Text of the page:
by Dennis Crouch
In TC Heartland LLC v. Kraft Foods Group Brands LLC, the Supreme Court has significantly shifted the balance away from the geographically fringe Eastern District of Texas – holding that the residence requirement of 28 U.S.C. § 1400(b) refers only to a defendant’s State of Incorporation for patent infringement venue purposes.
Read the Decision: 16-341_8n59.
The short (10-page) unanimous opinion authored by Justice Thomas reaffirms the court’s prior decision in Fourco Glass Co. v. Transmirra Products Corp., 353 U. S. 222, 226 (1957) — holding again that “for purposes of §1400(b) a domestic corporation ‘resides’ only in its State of incorporation” and rejecting the notion that a much broader definition of venue (found in §1391) applies.
Although the Supreme Court law appears continuous. The Federal Circuit created a major blip in its 1990 decision of VE Holding Corp. v. Johnson Gas Appliance Co., 917 F. 2d 1574 (1990). In that case, the appellate court held that patent infringement venue is proper in any court having personal jurisdiction over the defendant. That expansive change allowed for the rise of patent-focused venues such as the Eastern District of Texas where the majority of infringement lawsuits have been filed over the two decades (heat map below).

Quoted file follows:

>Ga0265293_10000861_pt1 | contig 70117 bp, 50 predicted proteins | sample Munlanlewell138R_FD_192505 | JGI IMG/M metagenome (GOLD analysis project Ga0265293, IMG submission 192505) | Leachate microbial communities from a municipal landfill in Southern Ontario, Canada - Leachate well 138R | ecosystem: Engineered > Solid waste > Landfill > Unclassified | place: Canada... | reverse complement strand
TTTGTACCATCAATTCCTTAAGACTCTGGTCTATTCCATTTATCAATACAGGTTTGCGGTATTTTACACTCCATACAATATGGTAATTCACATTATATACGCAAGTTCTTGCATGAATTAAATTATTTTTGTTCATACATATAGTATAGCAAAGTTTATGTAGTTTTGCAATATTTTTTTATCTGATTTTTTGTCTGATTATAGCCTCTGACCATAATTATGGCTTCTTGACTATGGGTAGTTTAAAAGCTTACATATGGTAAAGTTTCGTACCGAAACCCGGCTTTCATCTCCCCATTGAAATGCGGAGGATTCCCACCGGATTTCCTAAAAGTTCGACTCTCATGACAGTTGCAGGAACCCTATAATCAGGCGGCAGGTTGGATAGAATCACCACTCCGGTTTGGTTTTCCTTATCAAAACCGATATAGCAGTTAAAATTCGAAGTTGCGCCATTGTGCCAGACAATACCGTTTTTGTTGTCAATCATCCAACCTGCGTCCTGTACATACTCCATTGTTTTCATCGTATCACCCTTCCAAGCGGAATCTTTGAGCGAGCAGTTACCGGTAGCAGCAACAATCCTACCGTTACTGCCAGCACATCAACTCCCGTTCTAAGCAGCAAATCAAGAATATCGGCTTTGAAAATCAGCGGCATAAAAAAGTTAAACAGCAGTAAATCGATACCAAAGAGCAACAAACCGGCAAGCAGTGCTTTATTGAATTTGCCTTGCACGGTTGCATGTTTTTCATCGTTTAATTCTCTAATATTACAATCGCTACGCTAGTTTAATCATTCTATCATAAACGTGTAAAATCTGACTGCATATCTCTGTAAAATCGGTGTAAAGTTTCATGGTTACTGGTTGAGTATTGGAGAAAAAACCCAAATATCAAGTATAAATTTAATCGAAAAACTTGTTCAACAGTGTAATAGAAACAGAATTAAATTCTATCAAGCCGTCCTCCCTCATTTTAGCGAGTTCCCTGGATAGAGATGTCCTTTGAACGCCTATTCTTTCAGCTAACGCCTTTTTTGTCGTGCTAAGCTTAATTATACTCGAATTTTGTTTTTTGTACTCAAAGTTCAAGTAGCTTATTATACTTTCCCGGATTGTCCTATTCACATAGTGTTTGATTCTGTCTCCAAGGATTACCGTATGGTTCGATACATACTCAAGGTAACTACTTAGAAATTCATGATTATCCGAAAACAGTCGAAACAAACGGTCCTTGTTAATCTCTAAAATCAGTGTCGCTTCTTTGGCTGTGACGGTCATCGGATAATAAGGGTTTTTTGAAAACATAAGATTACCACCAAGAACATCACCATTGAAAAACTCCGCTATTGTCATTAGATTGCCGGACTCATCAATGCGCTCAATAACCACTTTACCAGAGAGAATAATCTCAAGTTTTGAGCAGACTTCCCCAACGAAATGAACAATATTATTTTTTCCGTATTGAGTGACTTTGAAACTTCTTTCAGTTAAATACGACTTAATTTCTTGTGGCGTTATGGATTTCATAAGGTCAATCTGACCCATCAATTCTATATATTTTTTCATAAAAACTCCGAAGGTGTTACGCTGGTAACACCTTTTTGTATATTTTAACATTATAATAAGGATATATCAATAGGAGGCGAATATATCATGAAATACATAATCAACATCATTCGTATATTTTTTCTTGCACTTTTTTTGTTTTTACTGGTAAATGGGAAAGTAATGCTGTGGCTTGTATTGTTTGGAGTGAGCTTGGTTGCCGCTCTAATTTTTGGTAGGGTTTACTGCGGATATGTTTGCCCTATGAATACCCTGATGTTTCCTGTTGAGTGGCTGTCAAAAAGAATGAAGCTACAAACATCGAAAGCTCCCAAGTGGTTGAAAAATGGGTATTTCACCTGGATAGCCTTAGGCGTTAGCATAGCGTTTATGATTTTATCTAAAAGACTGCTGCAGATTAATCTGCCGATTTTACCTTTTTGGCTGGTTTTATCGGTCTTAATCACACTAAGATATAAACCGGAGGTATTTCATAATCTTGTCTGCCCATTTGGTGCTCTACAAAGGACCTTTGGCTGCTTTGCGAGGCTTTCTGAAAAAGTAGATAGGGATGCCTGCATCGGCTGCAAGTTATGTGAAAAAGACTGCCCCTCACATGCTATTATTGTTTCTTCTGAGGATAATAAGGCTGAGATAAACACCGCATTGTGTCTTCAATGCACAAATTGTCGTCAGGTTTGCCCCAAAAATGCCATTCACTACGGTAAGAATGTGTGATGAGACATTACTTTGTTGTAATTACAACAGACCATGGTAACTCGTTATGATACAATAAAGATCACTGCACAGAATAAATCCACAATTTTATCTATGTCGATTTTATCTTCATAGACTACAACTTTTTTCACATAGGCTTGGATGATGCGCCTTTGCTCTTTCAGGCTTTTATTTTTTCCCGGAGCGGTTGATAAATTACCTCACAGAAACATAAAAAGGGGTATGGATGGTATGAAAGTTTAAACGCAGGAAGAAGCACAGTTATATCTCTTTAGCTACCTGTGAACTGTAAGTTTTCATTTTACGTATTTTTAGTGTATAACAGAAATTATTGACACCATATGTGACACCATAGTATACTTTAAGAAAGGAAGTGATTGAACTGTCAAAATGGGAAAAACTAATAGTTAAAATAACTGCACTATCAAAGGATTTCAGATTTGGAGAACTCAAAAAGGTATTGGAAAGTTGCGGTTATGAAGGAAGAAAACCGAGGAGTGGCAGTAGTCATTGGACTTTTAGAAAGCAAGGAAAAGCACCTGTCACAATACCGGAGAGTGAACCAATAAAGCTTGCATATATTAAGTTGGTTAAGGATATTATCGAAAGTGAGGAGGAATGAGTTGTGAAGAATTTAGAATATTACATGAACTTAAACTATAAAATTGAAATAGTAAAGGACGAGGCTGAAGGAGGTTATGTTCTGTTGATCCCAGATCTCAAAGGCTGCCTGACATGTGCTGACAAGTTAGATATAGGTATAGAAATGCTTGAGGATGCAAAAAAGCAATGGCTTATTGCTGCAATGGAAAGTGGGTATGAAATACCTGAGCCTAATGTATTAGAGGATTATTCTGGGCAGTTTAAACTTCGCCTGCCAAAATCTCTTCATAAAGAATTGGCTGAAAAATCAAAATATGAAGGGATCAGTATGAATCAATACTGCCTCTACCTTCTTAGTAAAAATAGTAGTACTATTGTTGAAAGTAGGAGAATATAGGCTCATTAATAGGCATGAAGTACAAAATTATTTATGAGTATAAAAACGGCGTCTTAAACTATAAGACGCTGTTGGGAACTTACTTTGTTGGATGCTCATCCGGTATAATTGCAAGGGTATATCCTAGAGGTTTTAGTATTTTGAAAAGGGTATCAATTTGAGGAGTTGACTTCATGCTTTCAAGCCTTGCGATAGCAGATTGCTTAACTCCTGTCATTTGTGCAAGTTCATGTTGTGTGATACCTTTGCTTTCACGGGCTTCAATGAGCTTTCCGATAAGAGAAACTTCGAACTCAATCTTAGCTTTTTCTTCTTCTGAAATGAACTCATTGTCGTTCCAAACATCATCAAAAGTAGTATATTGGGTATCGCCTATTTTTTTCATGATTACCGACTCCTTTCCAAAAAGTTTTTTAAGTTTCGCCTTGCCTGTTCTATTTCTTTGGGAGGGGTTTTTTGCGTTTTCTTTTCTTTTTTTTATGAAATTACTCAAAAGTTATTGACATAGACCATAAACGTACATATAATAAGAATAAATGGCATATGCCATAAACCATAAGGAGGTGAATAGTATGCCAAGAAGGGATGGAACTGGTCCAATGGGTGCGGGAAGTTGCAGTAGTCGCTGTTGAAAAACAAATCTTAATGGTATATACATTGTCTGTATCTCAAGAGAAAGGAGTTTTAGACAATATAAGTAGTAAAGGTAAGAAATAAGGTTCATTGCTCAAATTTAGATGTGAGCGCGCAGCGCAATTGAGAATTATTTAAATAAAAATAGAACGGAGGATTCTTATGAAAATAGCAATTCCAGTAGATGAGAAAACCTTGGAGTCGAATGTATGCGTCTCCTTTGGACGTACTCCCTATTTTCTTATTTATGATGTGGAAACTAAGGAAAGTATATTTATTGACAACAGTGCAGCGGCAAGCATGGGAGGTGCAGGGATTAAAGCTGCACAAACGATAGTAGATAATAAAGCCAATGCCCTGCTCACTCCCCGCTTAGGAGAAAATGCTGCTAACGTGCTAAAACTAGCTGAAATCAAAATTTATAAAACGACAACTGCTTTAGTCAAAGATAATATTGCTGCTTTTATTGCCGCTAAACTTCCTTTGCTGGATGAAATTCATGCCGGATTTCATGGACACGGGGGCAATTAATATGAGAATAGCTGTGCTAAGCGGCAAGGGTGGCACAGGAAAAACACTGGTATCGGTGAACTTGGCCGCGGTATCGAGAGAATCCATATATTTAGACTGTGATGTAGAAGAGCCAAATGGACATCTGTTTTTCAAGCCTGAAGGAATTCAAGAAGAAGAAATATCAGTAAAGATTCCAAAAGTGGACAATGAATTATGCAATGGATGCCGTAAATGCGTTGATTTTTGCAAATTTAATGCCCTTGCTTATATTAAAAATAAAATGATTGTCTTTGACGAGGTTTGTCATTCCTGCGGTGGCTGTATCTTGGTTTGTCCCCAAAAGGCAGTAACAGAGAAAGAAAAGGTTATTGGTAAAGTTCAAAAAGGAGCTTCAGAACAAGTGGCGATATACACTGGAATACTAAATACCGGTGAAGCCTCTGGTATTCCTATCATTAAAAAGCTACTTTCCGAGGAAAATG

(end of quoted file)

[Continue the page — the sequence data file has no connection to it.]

What next: Section 1400(b) limits patent cases to the judicial district (1) “where the defendant resides,” or (2) “where the defendant has committed acts of infringement and has a regular and established place of business.” This means a likely large boost of lawsuits in Delaware. National retailers will still be amenable to suit essentially everywhere, but many would-be defendants will be able to avoid E.D.Texas at least. There will also be new litigation on the implications for foreign companies with no established place of business in the US. The decision here expressly refuses to address that question other than noting that it did previously decide that foreign corps can be an exception to 1400(b). Although possible, it is unlikely the court will adapt the “established place of business” to include the internet, although that portion of 1400(b) has not been explored since the e-tailing explosion. With less concentrated venue, I we can also expect a rise in multi-district litigation. For more, consider Prof Janicke’s article on the Imminent Outpouring from the Eastern District of Texas.